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Leading bird conservation group responds to proposed eagle take permit 

Credit:  American Bird Conservancy (ABC), www.abcbirds.org 6 January 2012 ~~

The U.S. Fish and Wildlife Service is currently considering an application from West Butte Wind Power LLC for a permit under the Bald and Golden Eagle Protection Act. The permit would allow for the incidental take of a limited number of Golden Eagles at their proposed facility in central Oregon. This application is the first of its kind for a wind project; historically, many industry developers have ignored permitting altogether and built wind farms at sites with little or no regard for the potential impacts on eagles, resulting in the deaths of possibly thousands of these birds in recent decades.

American Bird Conservancy – the nation’s leading bird conservation organization – is undertaking a careful, in-depth review of the proposed permit conditions.

“As with any permit to allow the unintentional take of birds, the devil is in the details. We need to make sure that all possible eagle deaths are avoided at this site, and that the government follows its own rules for issuing such a permit. In order to have time to do this review, we are asking the government to extend the 30 day comment period to 60 days,” said Kelly Fuller, ABC’s Wind Coordinator.

“Developers in all industry sectors, including wind energy, should be required to do everything possible to minimize their adverse effects on birds. But even with the best mitigation, their activities may result in unintentional, yet foreseeable impacts, including sometimes the deaths of eagles. A permitting system for this accidental take is critical because without it, the government is not in a position to deny the issuance of permits for the most damaging projects,” said George Fenwick, ABC’s President.

“A permitting system enables the government to fully assess each circumstance to ensure everything possible is being done to minimize bird deaths, and to require developers to compensate for any unavoidable bird impacts through the establishment of habitat or other conservation programs. Without such a permitting system, wind development will continue to be a free-for-all that kills hundreds of thousands of birds each year,” Fenwick said.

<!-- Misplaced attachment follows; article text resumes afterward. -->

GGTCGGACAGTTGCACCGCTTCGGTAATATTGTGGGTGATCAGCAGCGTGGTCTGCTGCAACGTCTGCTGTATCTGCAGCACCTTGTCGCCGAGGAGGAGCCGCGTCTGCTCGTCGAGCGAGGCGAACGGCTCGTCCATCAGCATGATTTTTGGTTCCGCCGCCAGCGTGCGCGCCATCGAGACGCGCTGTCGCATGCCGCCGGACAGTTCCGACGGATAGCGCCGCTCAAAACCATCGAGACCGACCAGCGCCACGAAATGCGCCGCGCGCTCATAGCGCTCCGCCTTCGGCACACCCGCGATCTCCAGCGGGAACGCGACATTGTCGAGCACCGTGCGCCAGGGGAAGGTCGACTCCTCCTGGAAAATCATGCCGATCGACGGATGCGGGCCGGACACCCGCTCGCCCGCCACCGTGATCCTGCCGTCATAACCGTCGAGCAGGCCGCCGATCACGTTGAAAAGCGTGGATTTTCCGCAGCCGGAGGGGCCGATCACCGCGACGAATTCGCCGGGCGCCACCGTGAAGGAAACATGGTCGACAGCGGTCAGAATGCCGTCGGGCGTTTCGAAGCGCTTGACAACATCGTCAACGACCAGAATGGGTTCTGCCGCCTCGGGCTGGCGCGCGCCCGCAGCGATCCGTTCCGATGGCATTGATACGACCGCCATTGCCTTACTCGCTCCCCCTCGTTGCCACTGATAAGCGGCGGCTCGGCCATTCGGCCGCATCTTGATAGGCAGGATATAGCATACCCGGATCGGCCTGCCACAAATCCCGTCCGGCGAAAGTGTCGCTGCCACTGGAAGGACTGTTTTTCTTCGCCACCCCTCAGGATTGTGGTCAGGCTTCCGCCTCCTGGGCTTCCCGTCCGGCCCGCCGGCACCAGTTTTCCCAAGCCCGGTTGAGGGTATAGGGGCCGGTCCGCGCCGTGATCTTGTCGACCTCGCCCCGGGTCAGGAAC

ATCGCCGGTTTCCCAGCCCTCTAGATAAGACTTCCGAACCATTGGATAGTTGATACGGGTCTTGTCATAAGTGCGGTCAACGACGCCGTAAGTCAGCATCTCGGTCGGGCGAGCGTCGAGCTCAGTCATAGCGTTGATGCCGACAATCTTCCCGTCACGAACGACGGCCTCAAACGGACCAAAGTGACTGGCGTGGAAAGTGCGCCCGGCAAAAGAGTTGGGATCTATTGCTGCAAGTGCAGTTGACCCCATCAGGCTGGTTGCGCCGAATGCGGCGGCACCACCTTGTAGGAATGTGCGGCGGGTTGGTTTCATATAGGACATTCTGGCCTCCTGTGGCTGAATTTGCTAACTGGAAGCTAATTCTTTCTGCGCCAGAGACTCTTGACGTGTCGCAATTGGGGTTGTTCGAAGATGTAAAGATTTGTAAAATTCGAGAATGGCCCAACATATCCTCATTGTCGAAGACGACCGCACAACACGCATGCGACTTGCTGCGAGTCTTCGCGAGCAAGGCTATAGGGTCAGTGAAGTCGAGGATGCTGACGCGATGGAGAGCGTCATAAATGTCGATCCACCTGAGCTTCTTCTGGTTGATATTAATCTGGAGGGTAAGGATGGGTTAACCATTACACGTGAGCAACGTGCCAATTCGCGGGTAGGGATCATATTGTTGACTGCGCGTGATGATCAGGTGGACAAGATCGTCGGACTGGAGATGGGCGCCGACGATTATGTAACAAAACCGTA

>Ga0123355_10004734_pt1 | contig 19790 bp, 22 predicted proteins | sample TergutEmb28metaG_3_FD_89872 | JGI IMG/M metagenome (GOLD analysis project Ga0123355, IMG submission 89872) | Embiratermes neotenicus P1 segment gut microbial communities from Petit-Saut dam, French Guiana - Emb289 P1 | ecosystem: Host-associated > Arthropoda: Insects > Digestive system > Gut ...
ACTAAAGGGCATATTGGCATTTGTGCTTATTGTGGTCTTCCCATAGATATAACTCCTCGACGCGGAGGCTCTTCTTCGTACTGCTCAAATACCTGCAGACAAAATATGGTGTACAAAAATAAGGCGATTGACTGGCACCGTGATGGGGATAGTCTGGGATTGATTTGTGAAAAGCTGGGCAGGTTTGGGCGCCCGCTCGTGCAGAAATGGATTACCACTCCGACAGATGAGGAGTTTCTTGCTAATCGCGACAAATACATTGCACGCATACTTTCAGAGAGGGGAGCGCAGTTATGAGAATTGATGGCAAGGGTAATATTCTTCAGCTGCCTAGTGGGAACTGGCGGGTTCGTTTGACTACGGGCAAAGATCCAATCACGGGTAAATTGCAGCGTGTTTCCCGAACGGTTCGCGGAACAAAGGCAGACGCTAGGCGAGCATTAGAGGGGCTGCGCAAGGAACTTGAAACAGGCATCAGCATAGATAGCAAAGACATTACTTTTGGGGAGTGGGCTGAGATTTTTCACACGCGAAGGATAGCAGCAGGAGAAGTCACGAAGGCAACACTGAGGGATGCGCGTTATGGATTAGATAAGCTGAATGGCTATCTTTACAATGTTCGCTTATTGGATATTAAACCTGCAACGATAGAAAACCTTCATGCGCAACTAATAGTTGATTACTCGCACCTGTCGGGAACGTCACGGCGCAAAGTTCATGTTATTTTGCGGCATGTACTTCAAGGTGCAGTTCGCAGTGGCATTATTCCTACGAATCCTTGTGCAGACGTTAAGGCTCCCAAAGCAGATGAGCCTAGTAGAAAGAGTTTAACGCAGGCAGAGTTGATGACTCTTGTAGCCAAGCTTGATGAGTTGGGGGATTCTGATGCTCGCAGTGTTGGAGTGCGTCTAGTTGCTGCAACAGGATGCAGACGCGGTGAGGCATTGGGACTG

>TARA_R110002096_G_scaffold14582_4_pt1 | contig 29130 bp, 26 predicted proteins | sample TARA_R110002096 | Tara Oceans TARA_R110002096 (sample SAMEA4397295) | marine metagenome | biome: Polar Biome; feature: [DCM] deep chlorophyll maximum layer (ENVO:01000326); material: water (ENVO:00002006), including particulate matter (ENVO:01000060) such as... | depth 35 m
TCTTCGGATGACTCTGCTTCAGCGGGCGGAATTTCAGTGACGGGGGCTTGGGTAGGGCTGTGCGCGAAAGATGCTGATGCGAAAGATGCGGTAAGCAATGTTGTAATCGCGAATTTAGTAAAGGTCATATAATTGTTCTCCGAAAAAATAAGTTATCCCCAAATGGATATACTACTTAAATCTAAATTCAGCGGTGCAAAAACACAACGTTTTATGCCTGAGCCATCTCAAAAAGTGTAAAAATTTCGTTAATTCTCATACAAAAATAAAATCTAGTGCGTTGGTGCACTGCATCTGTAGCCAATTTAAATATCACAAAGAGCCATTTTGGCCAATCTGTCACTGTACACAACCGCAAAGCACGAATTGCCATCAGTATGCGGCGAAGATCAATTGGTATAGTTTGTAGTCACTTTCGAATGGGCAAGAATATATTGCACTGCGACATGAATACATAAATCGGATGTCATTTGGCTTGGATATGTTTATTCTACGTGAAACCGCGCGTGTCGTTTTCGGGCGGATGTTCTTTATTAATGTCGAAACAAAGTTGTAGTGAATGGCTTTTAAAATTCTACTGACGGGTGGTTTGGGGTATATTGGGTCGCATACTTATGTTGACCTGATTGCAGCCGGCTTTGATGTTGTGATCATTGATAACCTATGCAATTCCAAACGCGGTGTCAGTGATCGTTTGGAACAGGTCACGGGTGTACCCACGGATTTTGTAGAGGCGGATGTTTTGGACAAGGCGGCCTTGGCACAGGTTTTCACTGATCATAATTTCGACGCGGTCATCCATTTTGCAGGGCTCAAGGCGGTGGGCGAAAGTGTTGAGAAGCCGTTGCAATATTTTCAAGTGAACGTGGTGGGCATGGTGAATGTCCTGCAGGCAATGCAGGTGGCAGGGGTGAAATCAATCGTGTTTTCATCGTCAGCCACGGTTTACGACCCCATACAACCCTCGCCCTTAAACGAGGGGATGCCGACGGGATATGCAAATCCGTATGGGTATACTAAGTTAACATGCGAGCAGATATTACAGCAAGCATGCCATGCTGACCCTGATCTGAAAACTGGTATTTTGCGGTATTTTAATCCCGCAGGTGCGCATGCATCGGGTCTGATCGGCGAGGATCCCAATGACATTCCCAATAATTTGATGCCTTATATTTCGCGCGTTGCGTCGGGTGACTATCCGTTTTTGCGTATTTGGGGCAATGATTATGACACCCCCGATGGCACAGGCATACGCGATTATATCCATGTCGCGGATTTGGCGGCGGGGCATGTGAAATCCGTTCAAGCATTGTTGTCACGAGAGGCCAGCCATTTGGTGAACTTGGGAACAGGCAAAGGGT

ABC supports bird-smart wind energy that is properly sited, constructed, and operated to minimize bird impacts, with appropriate compensatory mitigation for unavoidable losses. ABC leads a coalition of more than 60 groups promoting mandatory federal standards to protect birds, including Golden Eagles and their habitats, from wind energy development rather than the voluntary guidelines proposed by the federal government and backed by the wind industry.

Last month, ABC formally petitioned the federal government to regulate the wind industry’s impacts on migratory birds. ABC has also publicized the federal government’s double standard of prosecuting oil companies for killing legally protected birds but not prosecuting wind energy companies for doing the same.

The public can help protect birds at wind power projects by endorsing ABC’s petition to regulate the wind industry.


American Bird Conservancy (ABC) is a 501(c)(3) not-for-profit membership organization whose mission is to conserve native birds and their habitats throughout the Americas. ABC acts by safeguarding the rarest species, conserving and restoring habitats, and reducing threats, while building capacity in the bird conservation movement.

Source:  American Bird Conservancy (ABC), www.abcbirds.org 6 January 2012

This article is the work of the source indicated. Any opinions expressed in it are not necessarily those of National Wind Watch.

The copyright of this article resides with the author or publisher indicated. As part of its noncommercial educational effort to present the environmental, social, scientific, and economic issues of large-scale wind power development to a global audience seeking such information, National Wind Watch endeavors to observe “fair use” as provided for in section 107 of U.S. Copyright Law and similar “fair dealing” provisions of the copyright laws of other nations. Send requests to excerpt, general inquiries, and comments via e-mail.

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